show one of the most popular the last century. -- the Goon Show. But


he grappled with depression. Now a new study based on comics from


around the world has suggested many may suffer from mental illnesses and


psychotic or smell to trade. -- personality traits. Susan Murray,


comedian, joins me now. Mental illness is no laughing matter, but


this link between psychotic disorders and comedians, doesn't


strike a chord? It does not take a genius to work


out that it is not normal to stand on stage seeking love for telling


jokes. If you ask any stand-up comedian, a UN little bit unhinged,


they will answer, of course I am! I don't know quite why they even did


the study. Because it is so obvious? Absolutely. Because comedians are


both introverted and extroverted? Yes. It is quite a hard thing to do,


but it is a creative outlet. I get to moan for a living. Then you get


somebody who works in an office for 50 years, hating their job, that is


more insane than what I do. But do you think people with the


personality traits we are talking about might be drawn to the world of


comedy because it offers self-medication almost? There is a


bit of that. But the study is a bit misleading. Psychotic traits? From


500 comedians I know, two have had a psychotic episode. The figure would


be smaller than the general population. So I think this is


sensationalist, really. But there has always been a widely held view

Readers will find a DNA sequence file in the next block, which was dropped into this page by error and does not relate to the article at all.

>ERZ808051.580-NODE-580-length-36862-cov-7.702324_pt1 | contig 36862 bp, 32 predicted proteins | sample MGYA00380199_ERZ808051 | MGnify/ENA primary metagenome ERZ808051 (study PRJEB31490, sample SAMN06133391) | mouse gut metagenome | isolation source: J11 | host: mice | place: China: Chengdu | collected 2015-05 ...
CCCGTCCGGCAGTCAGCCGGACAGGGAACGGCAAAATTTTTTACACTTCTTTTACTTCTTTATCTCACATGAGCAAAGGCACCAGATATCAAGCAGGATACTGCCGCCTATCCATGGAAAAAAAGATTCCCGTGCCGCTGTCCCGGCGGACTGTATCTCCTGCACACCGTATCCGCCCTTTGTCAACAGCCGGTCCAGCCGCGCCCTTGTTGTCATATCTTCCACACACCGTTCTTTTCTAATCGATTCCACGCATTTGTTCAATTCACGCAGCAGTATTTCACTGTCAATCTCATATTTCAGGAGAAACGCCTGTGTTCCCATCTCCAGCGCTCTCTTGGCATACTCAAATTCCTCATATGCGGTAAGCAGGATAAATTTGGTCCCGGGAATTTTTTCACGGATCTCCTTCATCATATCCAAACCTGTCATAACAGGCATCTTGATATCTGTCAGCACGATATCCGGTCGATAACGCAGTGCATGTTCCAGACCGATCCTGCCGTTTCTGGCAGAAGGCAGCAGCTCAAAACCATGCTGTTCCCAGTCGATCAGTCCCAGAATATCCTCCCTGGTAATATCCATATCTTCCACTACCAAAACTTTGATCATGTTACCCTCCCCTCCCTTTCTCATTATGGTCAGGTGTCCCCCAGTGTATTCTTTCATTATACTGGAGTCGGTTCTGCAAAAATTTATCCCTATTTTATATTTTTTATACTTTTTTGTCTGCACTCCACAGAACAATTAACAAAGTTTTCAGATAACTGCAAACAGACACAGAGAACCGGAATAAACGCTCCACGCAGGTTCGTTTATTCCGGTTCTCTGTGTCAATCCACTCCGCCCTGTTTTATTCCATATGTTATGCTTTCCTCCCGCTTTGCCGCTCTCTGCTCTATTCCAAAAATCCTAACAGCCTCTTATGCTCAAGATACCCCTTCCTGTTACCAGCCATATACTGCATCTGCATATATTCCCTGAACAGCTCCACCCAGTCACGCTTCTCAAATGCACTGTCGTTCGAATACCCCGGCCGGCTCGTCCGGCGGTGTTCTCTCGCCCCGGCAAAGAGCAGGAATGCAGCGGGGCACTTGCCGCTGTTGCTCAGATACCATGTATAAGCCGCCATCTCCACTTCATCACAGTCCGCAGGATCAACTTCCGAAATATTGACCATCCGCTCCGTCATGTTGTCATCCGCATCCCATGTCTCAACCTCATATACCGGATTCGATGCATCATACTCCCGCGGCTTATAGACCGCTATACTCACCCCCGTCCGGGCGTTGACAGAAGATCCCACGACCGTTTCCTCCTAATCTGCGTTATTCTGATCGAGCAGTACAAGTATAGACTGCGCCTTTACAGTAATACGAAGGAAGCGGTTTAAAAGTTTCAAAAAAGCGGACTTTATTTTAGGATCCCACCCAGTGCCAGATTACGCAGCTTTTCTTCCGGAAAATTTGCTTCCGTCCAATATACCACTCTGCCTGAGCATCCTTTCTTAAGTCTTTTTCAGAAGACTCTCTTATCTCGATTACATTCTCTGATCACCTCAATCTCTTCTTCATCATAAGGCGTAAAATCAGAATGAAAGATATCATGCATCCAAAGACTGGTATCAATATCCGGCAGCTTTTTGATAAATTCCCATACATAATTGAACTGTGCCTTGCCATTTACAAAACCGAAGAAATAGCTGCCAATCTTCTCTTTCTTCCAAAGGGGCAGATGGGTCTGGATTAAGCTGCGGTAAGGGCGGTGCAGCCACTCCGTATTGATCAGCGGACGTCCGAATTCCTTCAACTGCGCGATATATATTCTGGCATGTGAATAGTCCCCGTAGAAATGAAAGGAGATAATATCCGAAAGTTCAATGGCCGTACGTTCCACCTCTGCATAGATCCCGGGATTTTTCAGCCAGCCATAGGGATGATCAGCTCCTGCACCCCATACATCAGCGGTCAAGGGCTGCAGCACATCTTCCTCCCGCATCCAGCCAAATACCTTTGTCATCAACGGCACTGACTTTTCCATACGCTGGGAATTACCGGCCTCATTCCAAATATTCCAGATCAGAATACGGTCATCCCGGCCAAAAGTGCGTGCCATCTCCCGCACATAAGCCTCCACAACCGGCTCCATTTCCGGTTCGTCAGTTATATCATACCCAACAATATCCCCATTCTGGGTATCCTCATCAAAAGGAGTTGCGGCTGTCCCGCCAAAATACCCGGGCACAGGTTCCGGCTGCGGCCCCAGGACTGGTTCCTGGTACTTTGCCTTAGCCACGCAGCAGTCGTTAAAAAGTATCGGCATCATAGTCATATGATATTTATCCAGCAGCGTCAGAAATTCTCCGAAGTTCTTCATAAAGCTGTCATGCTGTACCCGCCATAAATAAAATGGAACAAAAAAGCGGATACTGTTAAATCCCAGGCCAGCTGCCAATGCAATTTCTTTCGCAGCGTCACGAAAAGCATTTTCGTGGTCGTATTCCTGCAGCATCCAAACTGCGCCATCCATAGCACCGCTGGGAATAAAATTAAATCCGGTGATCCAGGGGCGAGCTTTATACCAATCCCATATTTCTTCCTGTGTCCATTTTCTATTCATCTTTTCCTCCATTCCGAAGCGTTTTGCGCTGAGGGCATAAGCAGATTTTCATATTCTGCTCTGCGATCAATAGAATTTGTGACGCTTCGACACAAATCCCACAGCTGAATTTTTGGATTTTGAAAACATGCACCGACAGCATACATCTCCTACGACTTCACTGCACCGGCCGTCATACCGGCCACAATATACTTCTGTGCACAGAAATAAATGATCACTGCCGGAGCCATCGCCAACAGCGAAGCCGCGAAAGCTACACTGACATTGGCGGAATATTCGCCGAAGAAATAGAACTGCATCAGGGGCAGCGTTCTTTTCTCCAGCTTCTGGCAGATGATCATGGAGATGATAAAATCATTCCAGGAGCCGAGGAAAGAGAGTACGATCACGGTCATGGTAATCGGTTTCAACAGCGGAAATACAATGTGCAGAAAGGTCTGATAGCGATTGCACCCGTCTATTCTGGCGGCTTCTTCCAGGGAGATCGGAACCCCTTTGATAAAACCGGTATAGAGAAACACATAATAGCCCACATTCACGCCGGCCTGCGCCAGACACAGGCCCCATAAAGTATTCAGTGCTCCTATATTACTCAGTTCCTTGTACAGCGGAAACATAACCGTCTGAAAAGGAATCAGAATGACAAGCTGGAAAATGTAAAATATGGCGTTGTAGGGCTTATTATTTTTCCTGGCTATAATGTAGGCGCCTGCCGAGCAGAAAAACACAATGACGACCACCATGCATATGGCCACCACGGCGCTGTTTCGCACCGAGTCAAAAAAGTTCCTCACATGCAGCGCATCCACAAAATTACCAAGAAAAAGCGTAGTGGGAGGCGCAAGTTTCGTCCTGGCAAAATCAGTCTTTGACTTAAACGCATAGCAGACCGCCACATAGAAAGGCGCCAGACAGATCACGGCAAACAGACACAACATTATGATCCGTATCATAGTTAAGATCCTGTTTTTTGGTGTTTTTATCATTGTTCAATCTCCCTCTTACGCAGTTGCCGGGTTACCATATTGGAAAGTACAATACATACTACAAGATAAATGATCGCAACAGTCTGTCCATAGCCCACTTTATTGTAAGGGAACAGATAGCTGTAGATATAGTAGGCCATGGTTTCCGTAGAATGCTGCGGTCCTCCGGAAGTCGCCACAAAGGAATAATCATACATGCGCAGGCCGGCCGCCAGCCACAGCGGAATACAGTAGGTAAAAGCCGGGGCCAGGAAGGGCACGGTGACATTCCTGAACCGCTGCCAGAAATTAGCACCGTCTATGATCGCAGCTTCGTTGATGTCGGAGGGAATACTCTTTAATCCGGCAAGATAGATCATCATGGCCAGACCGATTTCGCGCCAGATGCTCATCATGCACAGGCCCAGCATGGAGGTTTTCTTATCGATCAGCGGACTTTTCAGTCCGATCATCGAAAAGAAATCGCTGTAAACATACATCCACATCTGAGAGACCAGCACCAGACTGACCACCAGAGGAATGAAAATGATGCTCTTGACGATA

linking instability with creativity. You know, Vincent van Gogh off.


Absolutely. But I would make the point that to do the job I do, you


must be balanced, mentally tough, physically tough, it is 24/7,


driving everywhere, writing jokes, it is nonstop, and you must love


what you do. You don't have to be mentally ill to work here, blah,


blah, but I work for the News quiz and once wrote 80 jokes in two days.


Just from thoughts that come into my head, you might be in conversation,


generally that. Do you have a short, favourite joke? That is acceptable!


Broadcast quality? Maybe not! When I first got the call I thought this


was about psychopathic tendencies, and I wrote a joke about it, but it


is not the same as psychosis. We are a little bit twisted, it is the most


childish job in the world, apart from being an actual child. Children


are brilliantly bonkers! I have four of my own and agree with you on


that! Thank you very much indeed. That is all from this edition. Next,


the weather. Good evening. Hello. A day of sunny spells and


scattered showers. Heaviest to the West. Similar tomorrow. Some subtle


differences, perhaps showers easing in eastern areas. But low never far